Daniel Madden
Sergeant 1158 Daniel Madden 97th Regiment  
Daniel Madden was born in the small village of Ferbane, County Kings in 1821. The word Ferbane means “White Grass” and the
name is said to come from the white cotton grass, which grows prolifically in the close by Bog of Allan. The village was close to
the road which runs between Birr and Athlone. To the south east of Birr was situated a large army depot at Crinkill, which had
started being constructed in 1809 and had taken three years to complete.
Crinkill barracks boundary wall

(All that now remains)
In April 1838 the barracks were occupied by the 97th regiment who had arrived in Ireland from Stockport, England. They
began to recruit vigorously in the area and Daniel Madden must have found the appeal of regular pay and meals, together
with a bright red tunic, very enticing.  On the 1st January 1839, he attested to serve in the reserve battalion of the regiment.
He was described as being 18 years old, 5 foot 6 ½ inches tall, with hazel eyes, light brown hair and a fair complexion. His
trade was described as being a labourer. His decision was well founded as within a few years, the whole area would be
seriously affected by the great Potato famine and thousands of people died or were forced to emigrate. The regiment
moved to Dublin, Parsons town, Newbridge and finally Cork, all the time actively recruiting.

In 1842 the regiment sailed from Cork bound for the Ionian Isles, where they arrived at Corfu in January. Over the next
five years they also visited Zante, Santa Maura, Ithaca, Paxo and Cerigo. On the 8th December 1843 Daniel Madden
received promotion to the rank of Corporal, which he retained until the 25th December 1845 when he imprisoned for three
days and reduced to the ranks.
The regiment left Corfu for Malta in 1847 aboard the troopship Resistance and arrived at the Island on the evening of the
19th February, disembarking with 28 sergeants, 12 drummers, 509 rank and file, 40 women and 78 children. Malta was a
pleasant posting and the regiment remained here until January 1848 when they were ordered to Jamaica. The regiment left
on board two transports, “Blenheim” and “Maria Soames”. “Blenheim” left on the 20th January with 10 Officers, 15 sergeants,
10 drummers, 263 rank and file, 18 women and 34 children. On the 28th January “Maria Soames” left with the rest of the
regiment consisting of 9 Officers, 12 sergeants, 2 drummers, 234 rank and file, 18 women and 30 children.

The ships arrived at Kingston, Jamaica and the regiment was then stationed at Stony Hill barracks. Daniel Madden was again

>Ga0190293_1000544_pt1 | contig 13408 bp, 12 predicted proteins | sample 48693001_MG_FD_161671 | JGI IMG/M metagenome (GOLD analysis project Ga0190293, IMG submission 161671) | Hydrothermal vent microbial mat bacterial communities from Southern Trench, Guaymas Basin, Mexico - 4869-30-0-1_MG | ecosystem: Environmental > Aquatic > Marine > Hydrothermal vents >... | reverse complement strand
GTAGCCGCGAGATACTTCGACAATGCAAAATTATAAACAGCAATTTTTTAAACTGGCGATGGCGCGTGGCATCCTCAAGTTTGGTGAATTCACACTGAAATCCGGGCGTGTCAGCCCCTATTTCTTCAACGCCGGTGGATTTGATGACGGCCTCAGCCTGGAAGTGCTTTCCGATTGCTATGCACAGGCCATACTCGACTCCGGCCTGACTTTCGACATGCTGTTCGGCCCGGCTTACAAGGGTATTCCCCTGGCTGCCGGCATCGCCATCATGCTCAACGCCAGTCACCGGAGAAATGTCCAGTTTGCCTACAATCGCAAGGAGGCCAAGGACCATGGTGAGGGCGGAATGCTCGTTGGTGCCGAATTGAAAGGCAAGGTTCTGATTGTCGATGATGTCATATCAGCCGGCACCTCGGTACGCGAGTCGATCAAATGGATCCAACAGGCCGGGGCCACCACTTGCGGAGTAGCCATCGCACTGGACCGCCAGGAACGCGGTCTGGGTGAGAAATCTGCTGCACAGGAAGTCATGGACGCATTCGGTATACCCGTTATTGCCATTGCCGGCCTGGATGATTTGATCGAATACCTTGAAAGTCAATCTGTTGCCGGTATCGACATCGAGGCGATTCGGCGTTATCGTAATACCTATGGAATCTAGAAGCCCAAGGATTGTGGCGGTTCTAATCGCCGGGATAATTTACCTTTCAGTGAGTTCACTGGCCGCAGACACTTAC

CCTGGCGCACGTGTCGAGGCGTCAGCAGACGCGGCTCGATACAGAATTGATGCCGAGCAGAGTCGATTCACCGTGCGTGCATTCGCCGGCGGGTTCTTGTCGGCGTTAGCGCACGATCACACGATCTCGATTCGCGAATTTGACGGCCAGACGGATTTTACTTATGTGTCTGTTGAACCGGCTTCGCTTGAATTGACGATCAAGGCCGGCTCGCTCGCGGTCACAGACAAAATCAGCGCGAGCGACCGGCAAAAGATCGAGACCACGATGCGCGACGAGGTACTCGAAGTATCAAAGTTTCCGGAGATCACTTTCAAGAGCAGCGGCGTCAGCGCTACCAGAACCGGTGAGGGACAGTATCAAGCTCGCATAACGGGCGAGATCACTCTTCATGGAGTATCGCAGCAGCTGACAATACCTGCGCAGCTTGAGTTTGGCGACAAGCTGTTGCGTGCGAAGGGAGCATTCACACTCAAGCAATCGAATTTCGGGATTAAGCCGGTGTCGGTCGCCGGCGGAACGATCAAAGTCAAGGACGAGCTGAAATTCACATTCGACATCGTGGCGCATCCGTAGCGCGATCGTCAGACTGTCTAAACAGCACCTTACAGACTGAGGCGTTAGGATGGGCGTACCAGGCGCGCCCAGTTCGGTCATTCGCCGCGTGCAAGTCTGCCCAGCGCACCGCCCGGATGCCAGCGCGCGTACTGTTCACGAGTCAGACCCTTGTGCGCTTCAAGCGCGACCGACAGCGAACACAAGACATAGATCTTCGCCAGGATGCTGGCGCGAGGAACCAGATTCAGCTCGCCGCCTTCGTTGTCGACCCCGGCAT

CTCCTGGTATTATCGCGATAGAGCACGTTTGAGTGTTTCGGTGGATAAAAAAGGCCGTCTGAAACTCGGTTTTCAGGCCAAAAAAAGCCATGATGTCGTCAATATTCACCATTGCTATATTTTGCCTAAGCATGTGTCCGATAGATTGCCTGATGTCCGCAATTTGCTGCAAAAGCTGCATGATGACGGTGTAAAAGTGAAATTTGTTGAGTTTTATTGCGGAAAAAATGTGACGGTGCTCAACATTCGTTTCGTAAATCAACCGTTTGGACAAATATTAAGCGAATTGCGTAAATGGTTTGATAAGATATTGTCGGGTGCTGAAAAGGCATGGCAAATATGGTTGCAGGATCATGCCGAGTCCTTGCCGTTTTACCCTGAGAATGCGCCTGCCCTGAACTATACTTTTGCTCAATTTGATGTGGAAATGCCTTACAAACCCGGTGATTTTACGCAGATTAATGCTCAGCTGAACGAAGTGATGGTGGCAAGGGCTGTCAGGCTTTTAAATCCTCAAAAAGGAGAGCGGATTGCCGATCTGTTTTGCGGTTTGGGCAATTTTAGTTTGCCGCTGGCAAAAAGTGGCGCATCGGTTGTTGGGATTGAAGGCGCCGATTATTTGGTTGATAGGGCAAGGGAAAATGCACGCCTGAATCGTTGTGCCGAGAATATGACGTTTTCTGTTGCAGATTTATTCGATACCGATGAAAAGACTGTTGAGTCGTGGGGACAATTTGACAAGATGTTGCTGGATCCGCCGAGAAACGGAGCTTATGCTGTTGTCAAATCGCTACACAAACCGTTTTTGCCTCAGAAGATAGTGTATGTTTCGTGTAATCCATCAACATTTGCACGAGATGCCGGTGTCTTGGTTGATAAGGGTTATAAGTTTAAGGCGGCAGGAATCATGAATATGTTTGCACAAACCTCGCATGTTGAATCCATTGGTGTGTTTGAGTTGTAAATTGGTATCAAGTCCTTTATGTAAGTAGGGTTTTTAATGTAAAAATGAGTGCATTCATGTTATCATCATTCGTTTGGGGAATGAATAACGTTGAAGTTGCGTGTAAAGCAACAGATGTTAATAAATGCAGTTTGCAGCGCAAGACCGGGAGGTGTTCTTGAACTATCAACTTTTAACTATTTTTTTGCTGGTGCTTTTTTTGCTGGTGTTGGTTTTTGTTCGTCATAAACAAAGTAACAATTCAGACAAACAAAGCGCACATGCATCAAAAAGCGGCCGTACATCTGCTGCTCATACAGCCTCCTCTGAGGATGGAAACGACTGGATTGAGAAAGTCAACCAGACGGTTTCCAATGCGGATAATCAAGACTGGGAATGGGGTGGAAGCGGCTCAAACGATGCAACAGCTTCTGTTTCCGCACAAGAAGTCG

promoted to Corporal on the 25th August 1848. During 1850 the island was devastated by an outbreak of Cholera, which
killed 32,000 people. The following year saw the reserve battalion being disbanded and amalgamated with the 1st Battalion
97th regiment.

The 1st battalion had been serving in Canada and the reserve battalion were transported there to join them. They boarded
H.M.S. Ocean on the 12th June and four days later sailed for Nova Scotia. The ship arrived on the 6th July and
disembarked the troops two days later.

On the 11th November 1851, Daniel Madden was again imprisoned for three days, forfeited his good conduct pay and was
reduced to the ranks.

The regiment remained in Canada, serving at the Halifax garrison until May 1853, when they returned to the United Kingdom.
The service companies landed in Deal and then in barracks at Walmer. This was followed by exercises at Chobham and guard
duties at the Tower of London. In 1854 they were stationed at Windsor before receiving notification that they were to
prepare to go onto active service in the Crimea. The regiment proceeded to Southampton where they boarded the “Orinoco”
and sailed on the 4th March, bound for Greece.
“Orinoco” preparing to sail
Daniel Madden was again promoted to the rank of Corporal on the 14th May 1854. The regiment called in at Malta and then the
97th landed at Piraeus in Greece on the 6th June, where it awaited orders to proceed to the Crimea. Many men in the regiment
contracted Cholera while they waited and numerous deaths occurred. Finally the orders arrived for the regiment to join the